The normal mechanism for the enforcement of an adjudicator's decision is usually through an application for summary judgment and the courts will enforce it without looking at whether it is correct. However, if the receiving party is insolvent the courts may refuse to enforce or ask that any sums due are paid into a stakeholder account.

Peter Kennedy, director of the Adjudication Reporting Centre at Glasgow Caledonian University, says that almost 12,000 requests for the nomination of an adjudicator were reported by ANB's in the period between May 1998 and October 2005.

There is a decline in the number of nominations being handled by ANB's but this may be accounted for by the reported trend whereby the parties select their own adjudicators.

Adjudication is an interim procedure and although not intended to achieve final settlement of a dispute, experience shows that of the disputes that have been referred to adjudication in the last seven years, relatively few are referred to arbitration or the courts as the majority are either accepted as final or as the basis of a negotiated settlement.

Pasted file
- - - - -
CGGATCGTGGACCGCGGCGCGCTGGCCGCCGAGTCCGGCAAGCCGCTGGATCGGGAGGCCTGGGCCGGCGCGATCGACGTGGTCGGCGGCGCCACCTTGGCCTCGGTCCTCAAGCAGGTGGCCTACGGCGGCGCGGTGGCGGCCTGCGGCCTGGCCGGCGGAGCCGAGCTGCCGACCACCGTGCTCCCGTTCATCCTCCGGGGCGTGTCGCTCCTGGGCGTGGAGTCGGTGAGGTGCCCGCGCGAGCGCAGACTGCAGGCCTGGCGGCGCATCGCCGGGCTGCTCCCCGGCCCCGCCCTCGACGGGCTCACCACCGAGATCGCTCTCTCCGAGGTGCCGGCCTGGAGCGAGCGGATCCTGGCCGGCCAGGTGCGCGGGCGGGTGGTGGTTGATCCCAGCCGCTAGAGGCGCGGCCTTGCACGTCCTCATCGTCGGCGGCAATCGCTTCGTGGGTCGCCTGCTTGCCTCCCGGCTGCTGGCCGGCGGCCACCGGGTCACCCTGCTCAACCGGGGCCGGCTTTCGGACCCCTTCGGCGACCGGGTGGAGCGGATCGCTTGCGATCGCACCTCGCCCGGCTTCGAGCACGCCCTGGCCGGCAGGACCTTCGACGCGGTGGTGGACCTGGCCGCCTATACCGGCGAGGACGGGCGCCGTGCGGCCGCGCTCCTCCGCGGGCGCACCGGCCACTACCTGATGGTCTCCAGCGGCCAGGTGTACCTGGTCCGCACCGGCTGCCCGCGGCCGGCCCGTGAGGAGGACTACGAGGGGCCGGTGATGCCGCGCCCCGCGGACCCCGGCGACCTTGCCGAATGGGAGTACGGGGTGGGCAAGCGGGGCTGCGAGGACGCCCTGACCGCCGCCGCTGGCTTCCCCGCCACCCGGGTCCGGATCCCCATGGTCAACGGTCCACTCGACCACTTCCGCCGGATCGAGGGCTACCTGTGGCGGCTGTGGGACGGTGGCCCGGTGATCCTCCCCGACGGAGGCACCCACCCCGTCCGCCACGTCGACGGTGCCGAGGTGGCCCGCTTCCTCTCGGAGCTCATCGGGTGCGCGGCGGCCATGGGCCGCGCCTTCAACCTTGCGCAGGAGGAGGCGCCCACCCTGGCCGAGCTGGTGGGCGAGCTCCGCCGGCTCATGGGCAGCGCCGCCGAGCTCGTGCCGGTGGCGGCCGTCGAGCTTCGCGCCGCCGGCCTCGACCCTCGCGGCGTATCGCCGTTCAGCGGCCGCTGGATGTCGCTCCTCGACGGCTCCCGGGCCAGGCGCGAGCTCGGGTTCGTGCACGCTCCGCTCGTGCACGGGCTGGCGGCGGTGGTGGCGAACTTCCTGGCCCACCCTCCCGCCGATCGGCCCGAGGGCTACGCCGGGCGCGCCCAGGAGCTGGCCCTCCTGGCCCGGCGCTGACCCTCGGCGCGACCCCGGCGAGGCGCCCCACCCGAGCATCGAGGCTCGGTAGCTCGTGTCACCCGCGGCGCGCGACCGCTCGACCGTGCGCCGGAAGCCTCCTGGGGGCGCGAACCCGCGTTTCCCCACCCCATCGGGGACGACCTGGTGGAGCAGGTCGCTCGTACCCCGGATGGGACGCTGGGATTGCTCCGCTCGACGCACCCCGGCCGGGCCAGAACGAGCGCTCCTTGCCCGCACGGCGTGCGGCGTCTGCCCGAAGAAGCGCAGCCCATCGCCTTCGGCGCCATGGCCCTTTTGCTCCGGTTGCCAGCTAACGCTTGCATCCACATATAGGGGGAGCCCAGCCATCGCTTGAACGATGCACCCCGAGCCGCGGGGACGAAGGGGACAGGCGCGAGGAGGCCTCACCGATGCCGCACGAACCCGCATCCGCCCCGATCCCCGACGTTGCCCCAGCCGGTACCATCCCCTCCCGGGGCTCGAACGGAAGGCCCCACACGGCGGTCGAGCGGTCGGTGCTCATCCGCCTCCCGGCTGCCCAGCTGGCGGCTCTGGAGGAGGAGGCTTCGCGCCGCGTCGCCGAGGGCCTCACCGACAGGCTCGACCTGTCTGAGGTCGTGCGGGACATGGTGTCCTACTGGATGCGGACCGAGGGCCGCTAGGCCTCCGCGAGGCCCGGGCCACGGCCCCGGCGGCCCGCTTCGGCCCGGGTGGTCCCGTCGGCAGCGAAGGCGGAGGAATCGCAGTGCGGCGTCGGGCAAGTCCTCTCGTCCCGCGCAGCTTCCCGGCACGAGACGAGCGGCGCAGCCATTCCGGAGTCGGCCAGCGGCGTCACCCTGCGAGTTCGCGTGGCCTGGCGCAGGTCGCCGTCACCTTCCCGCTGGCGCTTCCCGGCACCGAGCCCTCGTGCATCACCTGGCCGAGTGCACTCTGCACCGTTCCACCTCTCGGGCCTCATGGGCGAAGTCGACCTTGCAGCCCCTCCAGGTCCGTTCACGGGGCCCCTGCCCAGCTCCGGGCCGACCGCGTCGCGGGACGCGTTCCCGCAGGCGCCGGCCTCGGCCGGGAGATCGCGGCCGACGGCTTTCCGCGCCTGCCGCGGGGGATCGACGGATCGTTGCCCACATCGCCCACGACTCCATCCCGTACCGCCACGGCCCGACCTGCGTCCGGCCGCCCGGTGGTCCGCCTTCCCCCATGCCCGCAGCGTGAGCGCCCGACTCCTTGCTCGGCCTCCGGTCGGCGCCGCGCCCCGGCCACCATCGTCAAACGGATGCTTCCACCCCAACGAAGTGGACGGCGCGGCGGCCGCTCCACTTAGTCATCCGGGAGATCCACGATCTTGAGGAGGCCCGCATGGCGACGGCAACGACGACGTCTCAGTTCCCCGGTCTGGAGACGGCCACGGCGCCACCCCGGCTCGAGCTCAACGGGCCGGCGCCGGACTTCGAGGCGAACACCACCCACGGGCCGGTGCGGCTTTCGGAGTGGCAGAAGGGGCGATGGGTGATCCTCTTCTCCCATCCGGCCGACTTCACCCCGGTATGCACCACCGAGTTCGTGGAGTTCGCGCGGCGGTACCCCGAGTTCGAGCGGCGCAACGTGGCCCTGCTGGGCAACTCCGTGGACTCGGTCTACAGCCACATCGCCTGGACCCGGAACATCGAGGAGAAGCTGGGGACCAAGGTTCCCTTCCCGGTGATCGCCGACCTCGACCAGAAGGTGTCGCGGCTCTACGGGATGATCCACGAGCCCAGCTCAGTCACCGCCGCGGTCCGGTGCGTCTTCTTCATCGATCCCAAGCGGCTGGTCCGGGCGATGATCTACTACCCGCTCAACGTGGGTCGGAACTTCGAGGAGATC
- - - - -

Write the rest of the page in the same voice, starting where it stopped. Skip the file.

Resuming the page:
In March 2005 the DTI published a consultation document following reviews of adjudication in practice and, although some of the proposals might find their way on to the statute books, it is clear that adjudication in the UK will not fundamentally alter and will very much remain the pre-eminent mechanism for resolving disputes in the construction industry and I have little doubt we will see more of it in the IT industry.

Lord Ackner had great vison when he stated that adjudication was a highly satisfactory process. I wonder if even he would be surprised as to how many parties are paying now, but not arguing later.

Niall Lawless is an experienced chartered arbitrator. nlawless@arbitrari.eu

12 March 2007